Very little can be said about the course of their relationship without diminishing the play's rewards. But it begins with Marianne's unlikely opening conversational gambit about the ability to lick one's own elbow unlocking the secret of immortality. In a number of cases Roland brushes her off quickly, claiming to be married, in a relationship or just out of one and looking to stay unhitched. In other outcomes, however, he's receptive to her blundering overtures, leading to subsequent dates, romance, cohabitation and marriage, or different combinations thereof. He tells her about being an apiarist, memorably incorporating a paean to the clarity of purpose in a bee's life into his proposal. She gives him a crash course in the quantum multiverse, causing him at times to glaze over, at others to respond with a hunger to learn more.
The signposts of their relationship are familiar ones: The discovery of a genuine connection, the joy of mutual happiness, the insecurities of wayward hearts, the sting of betrayal and rejection. There's also the sorrow of serious illness, resulting in momentous life choices to be approached either alone or together.
What's so remarkable about Payne's play and Longhurst's beautiful production is the awareness that all of this could easily have been dry and academic. Instead, it's exquisitely real, and despite the shared experience of Roland and Marianne being related in fragments that keep veering off on new tangents all the way through the final scenes, their love story is profoundly involving and also quite moving.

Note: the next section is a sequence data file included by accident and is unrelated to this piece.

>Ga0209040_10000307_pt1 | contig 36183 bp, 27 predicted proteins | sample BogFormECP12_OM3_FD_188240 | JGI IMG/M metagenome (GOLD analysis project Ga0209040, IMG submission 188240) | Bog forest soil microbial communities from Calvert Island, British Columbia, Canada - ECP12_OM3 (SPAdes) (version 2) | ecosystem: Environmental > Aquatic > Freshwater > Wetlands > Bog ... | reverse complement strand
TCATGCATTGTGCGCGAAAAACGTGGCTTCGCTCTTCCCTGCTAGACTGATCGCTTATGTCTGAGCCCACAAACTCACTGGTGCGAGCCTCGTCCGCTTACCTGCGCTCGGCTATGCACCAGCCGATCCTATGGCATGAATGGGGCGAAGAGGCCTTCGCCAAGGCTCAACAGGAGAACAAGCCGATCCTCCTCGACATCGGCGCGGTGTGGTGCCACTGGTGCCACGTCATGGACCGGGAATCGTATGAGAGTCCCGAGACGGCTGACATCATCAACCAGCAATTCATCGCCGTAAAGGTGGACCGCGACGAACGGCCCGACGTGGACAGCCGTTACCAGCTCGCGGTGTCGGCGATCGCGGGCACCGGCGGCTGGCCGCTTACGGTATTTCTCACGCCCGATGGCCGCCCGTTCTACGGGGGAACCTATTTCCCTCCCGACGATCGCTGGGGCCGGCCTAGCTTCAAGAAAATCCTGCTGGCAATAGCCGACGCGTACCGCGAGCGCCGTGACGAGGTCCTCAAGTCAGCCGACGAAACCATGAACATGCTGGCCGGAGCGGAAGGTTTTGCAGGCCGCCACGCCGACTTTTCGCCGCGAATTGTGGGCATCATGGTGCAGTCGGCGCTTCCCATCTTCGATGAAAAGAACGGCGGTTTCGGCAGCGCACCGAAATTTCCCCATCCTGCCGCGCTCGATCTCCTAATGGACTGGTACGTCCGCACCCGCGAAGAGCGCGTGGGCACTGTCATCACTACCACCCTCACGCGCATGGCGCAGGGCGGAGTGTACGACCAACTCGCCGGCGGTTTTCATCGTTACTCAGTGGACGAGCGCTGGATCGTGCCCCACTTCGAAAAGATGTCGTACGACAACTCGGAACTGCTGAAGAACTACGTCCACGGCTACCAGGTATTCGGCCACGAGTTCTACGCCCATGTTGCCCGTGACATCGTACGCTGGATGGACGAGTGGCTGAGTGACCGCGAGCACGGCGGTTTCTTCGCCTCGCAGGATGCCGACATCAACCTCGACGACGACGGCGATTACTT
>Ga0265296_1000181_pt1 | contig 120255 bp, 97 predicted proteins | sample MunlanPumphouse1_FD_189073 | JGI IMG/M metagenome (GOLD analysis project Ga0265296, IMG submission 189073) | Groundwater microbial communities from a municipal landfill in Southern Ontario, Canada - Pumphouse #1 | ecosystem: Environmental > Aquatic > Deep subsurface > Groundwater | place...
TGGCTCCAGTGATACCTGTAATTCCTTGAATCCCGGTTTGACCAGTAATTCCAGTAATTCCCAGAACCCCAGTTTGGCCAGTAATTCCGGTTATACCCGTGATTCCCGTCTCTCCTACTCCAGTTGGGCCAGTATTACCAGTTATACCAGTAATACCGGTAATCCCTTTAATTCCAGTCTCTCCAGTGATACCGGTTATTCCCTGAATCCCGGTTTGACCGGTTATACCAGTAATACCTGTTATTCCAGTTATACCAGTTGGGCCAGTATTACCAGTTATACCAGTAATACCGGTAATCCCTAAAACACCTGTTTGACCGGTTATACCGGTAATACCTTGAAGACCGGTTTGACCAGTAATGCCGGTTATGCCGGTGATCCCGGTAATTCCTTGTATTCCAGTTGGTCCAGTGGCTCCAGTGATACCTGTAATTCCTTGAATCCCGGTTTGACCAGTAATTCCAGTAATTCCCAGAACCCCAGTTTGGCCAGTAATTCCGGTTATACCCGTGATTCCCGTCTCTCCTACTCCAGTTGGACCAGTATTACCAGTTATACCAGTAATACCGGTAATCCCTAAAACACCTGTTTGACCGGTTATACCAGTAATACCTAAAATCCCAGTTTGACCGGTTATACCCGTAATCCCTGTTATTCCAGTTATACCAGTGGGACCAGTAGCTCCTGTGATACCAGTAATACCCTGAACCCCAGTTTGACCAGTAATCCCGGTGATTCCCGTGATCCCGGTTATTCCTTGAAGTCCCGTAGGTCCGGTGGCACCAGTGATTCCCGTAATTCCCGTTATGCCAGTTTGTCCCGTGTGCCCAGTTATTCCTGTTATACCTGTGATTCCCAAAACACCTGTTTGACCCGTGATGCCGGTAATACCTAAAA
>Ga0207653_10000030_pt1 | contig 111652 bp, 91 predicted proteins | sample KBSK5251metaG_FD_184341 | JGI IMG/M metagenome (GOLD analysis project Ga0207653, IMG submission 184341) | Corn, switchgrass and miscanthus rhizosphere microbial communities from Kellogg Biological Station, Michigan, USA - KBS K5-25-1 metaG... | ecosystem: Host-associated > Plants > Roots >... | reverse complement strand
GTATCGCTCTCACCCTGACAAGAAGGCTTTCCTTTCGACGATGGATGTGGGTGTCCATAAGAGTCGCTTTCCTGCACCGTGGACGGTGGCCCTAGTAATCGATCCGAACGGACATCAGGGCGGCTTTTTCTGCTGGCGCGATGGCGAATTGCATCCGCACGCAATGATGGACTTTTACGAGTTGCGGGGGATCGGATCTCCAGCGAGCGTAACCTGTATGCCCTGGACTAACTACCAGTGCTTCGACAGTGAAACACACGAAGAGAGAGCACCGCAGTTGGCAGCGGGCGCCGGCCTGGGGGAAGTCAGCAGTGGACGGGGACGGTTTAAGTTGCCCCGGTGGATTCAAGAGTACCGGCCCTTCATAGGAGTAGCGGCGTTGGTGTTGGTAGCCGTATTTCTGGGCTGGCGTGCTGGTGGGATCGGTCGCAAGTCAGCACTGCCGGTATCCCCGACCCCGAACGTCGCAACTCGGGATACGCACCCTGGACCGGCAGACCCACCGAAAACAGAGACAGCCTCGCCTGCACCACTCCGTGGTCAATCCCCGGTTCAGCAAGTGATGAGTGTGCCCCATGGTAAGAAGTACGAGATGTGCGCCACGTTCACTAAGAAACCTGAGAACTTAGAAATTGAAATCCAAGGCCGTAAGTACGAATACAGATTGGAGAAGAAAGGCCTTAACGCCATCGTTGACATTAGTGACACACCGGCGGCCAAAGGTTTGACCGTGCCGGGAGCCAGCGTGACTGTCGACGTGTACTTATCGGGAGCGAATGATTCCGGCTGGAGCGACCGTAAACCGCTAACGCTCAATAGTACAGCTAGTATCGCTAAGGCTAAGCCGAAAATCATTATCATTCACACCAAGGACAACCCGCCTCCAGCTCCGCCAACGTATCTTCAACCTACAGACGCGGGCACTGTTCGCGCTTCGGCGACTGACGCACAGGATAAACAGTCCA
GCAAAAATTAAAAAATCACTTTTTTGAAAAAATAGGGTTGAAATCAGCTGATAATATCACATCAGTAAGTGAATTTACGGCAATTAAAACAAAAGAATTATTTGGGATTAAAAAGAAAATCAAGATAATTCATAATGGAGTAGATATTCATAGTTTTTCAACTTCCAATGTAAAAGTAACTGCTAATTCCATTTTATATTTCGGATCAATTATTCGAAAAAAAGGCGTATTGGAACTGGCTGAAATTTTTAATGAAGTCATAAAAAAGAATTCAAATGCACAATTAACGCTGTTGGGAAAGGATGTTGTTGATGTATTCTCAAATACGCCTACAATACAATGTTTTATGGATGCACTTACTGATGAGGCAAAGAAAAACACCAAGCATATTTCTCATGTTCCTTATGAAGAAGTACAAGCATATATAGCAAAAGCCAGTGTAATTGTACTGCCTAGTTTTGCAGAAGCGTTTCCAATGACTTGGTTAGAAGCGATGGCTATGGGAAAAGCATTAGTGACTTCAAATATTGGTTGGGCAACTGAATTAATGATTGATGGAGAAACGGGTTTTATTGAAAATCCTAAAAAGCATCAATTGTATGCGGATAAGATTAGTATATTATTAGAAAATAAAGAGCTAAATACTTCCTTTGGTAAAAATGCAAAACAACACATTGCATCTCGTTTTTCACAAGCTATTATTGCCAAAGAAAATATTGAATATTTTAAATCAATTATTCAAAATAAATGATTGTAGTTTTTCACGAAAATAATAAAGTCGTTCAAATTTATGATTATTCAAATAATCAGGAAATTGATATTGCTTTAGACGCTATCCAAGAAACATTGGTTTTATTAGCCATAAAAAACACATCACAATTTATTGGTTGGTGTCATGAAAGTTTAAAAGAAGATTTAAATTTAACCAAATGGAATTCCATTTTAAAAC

The range displayed by both actors is impressive indeed, and their chemistry unquestionable. Wilson's character is the classic socially awkward brainiac with a bad case of foot-in-mouth disease. She makes Marianne slyly funny but also prickly, defensive and volatile — sometimes guarded and nervous, other times brittle and angry. Her performance is a complex symphony of ever-changing movements.
Gyllenhaal made an admirable New York stage debut off-Broadway in 2012 in Payne's If There Is I Haven’t Found It Yet, a less striking study of the chaos and comfort of human relationships. But the actor's work here is in another league, swinging from open to standoffish, from vulnerable to cool, from sweet and shy to charming and self-assured. His ambling physicality in the role is expertly disciplined but appears entirely natural, while his English accent is flawless.
Constellations is the first Broadway opening of the year and it sets the bar high. Would that more plays were as compact and lively, as intellectually and emotionally stimulating as this one.
Cast: Jake Gyllenhaal, Ruth Wilson
Director: Michael Longhurst
Playwright: Nick Payne
Set & costume designer: Tom Scutt
Lighting designer: Lee Curran
Music: Simon Slater
Sound designer: David McSeveney
Movement director: Lucy Cullingford
Presented by Manhattan Theatre Club, Royal Court Theatre, by special arrangement with Ambassador Theatre Group and the Dodgers